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7. Home Safety

Home security systems help deter would-be thieves from breaking into your house and stealing your stuff. With an extra layer of protection, it’s less likely your belongings will need to be replaced due to a break-in. Replacing old locks, reinforcing deadbolts and installing monitored security systems can increase your protection and lower your home insurance premium.
 
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8. Pool, Hot Tub & Trampoline

Considered a slice of backyard paradise, pools, hot tubs and trampolines carry added liability risk. All three drive up the cost of homeowners insurance premiums each year and, sometimes, the price associated with claims. Injuries that occur in a pool or hot tub may lead to a lawsuit and exponential medical bills.

It’s recommended that homeowners with either water feature increase their liability amount up to the maximum $500,000, which should only increase your premium by about $75 per year. The Insurance Information Institute also recommends homeowners consider purchasing an umbrella policy, which provides extra liability coverage.
 
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9. Dog Breeds

Some insurance companies will refuse to insure people based on their dog’s breed. Others will simply increase premiums. While that may not seem fair, consider that insurance companies paid out $686.3 million in dog bite claims in 2017. They must recoup that money somehow, and raising premiums for certain breeds of dogs is one way to help offset that cost.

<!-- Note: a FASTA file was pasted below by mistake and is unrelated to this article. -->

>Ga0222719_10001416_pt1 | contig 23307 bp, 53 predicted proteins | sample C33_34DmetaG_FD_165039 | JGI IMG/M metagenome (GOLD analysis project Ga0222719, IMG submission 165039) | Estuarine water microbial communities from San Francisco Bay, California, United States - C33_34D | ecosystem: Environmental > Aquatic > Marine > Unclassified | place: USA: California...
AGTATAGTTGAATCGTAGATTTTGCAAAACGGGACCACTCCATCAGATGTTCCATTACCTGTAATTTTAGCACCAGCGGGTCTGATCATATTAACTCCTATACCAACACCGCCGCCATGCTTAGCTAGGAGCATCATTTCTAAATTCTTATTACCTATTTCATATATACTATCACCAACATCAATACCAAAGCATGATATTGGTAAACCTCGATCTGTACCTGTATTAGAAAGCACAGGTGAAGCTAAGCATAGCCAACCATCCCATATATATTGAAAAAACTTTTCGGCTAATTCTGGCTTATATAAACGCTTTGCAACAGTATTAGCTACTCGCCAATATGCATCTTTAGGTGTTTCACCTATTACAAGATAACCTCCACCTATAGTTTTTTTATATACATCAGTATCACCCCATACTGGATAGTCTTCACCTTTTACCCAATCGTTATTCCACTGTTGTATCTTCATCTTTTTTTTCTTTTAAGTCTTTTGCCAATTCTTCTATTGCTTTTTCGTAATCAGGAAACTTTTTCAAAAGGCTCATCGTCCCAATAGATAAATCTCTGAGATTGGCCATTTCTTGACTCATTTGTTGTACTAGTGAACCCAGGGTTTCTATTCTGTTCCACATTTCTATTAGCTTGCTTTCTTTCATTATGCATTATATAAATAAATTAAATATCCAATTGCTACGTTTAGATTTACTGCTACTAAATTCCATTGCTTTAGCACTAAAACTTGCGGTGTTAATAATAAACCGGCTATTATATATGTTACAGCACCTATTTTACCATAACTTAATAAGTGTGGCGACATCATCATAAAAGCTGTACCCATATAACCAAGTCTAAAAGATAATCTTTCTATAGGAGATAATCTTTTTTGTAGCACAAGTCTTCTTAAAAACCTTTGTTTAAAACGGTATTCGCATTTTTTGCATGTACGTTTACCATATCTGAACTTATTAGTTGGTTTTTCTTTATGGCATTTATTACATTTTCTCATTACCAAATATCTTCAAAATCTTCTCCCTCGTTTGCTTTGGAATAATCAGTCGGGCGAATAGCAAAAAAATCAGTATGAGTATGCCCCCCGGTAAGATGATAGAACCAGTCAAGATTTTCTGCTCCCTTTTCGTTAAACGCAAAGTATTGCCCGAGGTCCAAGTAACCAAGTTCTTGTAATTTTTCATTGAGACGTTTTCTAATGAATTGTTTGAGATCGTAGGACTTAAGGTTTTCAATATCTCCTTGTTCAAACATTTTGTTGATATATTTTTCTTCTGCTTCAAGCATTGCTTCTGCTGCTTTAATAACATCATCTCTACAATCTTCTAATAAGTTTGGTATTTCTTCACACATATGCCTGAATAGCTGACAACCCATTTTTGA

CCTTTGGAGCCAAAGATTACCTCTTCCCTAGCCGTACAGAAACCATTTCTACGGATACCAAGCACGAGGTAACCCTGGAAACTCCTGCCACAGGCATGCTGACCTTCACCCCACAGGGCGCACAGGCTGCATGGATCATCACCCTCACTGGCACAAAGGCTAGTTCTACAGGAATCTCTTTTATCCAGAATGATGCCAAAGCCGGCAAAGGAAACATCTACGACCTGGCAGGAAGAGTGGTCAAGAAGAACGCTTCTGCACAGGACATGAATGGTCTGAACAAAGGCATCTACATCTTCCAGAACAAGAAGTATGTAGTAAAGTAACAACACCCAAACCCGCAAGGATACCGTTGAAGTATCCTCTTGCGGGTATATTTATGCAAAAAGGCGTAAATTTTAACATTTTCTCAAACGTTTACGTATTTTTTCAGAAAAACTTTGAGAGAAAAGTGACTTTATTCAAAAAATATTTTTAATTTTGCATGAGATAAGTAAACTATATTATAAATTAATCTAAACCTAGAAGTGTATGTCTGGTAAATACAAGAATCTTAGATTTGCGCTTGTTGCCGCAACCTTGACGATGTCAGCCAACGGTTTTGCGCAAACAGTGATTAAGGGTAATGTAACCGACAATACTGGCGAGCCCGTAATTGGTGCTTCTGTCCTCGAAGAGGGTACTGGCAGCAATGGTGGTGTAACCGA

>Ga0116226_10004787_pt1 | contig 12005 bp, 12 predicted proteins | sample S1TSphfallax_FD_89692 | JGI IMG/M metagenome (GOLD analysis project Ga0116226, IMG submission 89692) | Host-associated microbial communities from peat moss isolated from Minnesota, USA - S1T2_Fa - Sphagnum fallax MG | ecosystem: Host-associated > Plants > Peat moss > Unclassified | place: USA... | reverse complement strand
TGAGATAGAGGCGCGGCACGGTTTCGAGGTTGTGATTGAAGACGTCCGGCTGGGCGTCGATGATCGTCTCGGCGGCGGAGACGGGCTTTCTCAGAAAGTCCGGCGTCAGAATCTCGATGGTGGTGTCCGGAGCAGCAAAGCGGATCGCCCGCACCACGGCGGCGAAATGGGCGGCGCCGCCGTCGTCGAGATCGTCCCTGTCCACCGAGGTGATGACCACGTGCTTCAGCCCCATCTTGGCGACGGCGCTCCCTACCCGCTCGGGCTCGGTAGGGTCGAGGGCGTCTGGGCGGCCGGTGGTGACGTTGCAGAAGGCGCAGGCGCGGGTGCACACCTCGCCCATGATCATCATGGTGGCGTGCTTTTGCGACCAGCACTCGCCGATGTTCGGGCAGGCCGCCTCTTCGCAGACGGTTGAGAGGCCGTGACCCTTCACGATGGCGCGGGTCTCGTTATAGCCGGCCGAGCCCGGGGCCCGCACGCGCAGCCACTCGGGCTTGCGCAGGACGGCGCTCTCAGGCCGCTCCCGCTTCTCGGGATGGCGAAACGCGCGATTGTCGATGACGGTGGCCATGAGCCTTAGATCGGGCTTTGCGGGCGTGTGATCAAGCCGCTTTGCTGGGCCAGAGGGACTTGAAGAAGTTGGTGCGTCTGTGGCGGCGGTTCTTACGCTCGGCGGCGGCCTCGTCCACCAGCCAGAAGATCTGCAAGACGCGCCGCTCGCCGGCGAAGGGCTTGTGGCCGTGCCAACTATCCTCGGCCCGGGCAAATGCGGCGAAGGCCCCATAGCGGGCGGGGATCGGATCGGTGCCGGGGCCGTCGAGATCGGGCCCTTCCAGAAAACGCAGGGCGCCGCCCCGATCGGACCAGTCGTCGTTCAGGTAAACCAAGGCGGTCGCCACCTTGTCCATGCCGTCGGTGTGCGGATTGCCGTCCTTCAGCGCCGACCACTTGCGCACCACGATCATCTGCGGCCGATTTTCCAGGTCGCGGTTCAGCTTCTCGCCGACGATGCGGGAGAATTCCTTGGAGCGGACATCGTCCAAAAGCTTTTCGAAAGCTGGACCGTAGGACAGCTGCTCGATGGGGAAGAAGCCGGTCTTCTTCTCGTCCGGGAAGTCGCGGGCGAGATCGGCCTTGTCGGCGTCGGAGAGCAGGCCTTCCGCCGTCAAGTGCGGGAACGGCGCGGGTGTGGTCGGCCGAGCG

Find out which dog breeds are considered more dangerous.
 
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10. Wood-Burning Stoves

A wood-burning stove is more likely to start a fire than a gas or electric stove. Therefore, insurance companies take on the added risk by increasing your premium. However, providing proof that you’ve installed a smoke detector and added a fire extinguisher near the stove can help cut those costs. You can also provide your agent proof that the wood-burning stove was installed by a licensed contractor.
 
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11. Proximity to Fire Station

There’s a financial payoff for instantaneous blaring sirens that ring through your house. If you live near a fire department, you’ll likely pay less for homeowners insurance. In the event of a fire, firefighters can respond quicker and prevent more damage from occurring. Fire hydrants are treated similarly.